Pier back into history
WHEN Mumbles pier opened in 1898 it contained a landing stage for passengers to board ships for pleasure cruises, such as the paddle steamer Brighton or the Glen Gower. Many readers will recall The White Funnel Fleet of the Bristol-based company P & A Campbell.
There are still pleasure cruises along the south Gower coast or to Ilfracombe or Lundy Island, in the sea-going paddle steamer Waverley or in Balmoral, though departing now from Swansea's King's Dock rather than from Mumbles pier. But in 1981 one pleasure cruise along the south Gower coast ended in disaster on Horton beach.
The M.V. Shanklin had been launched on Clydeside in 1951, and for thirty years provided a ferry service between Portsmouth and Ryde in the Isle of Wight.
After being renovated by the Firth of Clyde Steam Packet Company for pleasure cruises, she was re-named Prince Ivanhoe after the hero of Sir Walter Scott's novel. On her first excursion along the south Gower coast on 3rd August 1981 she sailed close to Port Eynon Point during the afternoon, and struck a submerged object — possibly a submerged wreck.
Since she was taking on water from a 25-metre gash in her hull, Prince Ivanhoe was run aground on Horton beach, so that the 450 passengers could be brought ashore, using an RAF air-sea rescue helicopter, with lifeboats from Horton, Port Eynon and Mumbles. Two persons suffered heart attacks, one of whom was declared dead on arrival at hospital.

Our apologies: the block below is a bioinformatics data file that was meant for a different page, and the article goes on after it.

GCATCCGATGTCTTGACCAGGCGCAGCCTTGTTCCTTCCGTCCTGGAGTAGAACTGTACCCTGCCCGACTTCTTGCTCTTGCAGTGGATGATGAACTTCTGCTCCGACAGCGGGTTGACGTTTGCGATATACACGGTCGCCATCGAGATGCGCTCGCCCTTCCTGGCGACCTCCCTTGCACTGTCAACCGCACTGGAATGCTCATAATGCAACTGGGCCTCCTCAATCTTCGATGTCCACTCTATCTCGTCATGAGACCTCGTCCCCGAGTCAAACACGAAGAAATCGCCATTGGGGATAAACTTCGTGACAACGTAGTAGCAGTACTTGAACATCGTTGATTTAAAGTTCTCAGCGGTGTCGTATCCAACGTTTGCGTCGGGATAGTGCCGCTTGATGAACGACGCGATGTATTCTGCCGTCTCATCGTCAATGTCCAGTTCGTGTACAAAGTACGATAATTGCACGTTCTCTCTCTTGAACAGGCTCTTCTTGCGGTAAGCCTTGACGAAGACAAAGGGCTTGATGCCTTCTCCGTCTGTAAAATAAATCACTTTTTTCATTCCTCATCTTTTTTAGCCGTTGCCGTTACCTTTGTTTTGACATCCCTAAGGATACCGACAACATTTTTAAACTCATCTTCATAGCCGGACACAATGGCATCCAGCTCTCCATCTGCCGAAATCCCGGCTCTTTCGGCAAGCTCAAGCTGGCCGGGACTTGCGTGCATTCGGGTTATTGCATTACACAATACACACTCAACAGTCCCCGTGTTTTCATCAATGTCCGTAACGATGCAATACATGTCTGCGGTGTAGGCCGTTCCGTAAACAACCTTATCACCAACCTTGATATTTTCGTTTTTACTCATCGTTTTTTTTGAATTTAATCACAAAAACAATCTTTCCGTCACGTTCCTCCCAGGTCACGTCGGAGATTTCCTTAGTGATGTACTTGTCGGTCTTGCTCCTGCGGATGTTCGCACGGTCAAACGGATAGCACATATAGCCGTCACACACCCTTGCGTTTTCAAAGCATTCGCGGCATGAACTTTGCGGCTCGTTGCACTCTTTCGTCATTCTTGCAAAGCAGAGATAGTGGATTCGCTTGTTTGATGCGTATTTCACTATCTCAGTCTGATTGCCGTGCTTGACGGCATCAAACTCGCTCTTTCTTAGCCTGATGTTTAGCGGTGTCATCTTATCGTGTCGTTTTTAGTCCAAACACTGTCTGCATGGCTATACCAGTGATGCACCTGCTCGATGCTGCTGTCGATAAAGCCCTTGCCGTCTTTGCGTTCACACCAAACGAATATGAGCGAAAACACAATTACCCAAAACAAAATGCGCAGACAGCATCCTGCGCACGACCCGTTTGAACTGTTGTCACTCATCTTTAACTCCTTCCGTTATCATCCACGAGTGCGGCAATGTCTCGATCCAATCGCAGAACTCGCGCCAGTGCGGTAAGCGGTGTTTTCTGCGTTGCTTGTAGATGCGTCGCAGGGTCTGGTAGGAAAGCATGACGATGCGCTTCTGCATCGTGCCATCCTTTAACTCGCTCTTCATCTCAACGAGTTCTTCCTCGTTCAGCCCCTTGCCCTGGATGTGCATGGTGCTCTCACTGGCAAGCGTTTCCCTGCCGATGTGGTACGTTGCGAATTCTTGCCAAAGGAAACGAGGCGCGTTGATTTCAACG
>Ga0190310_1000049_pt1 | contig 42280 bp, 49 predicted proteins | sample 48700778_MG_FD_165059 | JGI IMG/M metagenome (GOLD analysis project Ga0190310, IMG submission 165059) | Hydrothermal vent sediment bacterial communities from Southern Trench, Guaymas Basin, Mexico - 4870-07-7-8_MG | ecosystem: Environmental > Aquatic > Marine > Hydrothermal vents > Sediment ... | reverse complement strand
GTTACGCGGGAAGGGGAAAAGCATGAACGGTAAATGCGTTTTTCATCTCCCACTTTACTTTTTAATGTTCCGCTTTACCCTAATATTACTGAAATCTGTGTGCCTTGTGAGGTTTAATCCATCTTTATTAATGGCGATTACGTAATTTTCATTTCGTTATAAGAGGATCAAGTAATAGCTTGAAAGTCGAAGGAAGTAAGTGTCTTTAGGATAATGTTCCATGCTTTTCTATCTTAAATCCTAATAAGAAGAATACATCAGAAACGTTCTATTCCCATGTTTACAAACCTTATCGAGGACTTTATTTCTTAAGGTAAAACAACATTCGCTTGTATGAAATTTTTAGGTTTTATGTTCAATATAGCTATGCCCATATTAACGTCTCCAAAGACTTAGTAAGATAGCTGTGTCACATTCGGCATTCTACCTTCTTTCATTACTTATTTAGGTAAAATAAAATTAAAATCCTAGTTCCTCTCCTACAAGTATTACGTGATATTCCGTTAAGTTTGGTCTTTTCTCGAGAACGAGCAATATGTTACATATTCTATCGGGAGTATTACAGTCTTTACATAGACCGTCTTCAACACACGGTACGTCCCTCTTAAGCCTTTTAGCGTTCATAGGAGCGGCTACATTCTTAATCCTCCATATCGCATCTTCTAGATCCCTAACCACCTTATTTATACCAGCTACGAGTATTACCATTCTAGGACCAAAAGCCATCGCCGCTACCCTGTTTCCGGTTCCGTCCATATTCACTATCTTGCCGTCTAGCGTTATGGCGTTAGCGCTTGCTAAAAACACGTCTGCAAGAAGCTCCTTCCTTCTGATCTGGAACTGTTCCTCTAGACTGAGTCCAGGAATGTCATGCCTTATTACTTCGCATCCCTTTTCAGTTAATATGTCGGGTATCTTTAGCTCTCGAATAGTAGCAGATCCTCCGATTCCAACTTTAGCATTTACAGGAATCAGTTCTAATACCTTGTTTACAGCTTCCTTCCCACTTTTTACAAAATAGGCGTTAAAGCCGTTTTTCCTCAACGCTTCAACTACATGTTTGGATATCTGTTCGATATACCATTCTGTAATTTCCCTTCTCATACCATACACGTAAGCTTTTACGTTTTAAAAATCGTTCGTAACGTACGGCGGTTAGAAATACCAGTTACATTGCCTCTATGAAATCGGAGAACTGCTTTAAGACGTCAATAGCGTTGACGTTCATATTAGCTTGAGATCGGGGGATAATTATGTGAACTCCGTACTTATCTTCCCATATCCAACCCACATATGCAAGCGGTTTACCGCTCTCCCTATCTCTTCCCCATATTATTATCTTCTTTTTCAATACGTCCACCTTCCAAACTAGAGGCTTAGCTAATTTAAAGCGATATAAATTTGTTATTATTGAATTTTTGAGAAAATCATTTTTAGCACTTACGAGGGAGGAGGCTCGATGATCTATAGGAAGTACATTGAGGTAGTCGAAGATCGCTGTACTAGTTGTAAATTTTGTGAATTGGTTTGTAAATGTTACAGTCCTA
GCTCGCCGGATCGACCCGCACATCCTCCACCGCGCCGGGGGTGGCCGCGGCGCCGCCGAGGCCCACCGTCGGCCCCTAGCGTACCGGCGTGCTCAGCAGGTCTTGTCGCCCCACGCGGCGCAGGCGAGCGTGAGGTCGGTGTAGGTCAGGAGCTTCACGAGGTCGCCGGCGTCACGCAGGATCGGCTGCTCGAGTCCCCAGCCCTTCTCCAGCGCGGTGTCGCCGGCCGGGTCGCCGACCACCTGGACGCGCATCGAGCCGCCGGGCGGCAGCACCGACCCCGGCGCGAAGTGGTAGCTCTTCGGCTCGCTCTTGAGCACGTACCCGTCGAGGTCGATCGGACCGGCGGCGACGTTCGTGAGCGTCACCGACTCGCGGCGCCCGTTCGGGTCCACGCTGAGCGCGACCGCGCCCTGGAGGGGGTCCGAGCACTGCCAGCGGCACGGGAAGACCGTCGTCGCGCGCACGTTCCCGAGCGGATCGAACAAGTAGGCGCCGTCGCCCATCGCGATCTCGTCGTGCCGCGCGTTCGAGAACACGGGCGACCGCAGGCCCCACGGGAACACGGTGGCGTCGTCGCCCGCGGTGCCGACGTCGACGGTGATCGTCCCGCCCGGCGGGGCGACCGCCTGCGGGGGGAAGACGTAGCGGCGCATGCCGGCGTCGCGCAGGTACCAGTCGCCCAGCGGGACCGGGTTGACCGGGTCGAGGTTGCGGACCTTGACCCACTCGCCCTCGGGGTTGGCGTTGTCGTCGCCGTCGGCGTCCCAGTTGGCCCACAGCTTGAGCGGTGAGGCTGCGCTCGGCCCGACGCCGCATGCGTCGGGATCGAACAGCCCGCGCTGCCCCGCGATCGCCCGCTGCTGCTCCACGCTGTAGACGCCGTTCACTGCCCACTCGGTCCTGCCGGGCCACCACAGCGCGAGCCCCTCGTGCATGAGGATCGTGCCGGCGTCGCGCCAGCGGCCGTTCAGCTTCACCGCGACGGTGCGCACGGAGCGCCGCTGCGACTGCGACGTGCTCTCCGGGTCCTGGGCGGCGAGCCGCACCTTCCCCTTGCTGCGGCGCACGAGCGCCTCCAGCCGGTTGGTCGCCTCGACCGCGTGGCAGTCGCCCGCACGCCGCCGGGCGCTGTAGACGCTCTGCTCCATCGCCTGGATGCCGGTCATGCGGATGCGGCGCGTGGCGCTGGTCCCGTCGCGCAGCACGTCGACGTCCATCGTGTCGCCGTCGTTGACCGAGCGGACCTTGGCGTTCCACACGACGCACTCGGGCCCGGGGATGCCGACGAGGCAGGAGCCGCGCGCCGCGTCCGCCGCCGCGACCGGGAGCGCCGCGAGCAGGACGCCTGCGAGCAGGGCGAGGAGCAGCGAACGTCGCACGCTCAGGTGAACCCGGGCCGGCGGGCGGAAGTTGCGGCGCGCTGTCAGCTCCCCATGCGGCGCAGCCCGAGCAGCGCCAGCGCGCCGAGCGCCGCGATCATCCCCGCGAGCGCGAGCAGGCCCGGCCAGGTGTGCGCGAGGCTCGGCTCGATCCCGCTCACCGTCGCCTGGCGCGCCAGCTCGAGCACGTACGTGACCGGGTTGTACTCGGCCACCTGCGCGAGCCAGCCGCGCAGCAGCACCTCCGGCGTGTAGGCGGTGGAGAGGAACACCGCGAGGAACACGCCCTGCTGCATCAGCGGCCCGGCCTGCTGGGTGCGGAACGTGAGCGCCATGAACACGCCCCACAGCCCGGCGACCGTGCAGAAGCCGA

Salvage attempts during subsequent years removed much of the wreck, though part still remains, and for many years two orange buoys marked the area of the shipwreck. In her earlier role as MV Shanklin, the ship had collided with Ryde Pier on three occasions. On one of these in 1973 amid heavy fog she destroyed 40 feet of the pier's roadway, causing a taxi to sink into the water, although there were no casualties. Evidently a later change of name failed to improve her safety record.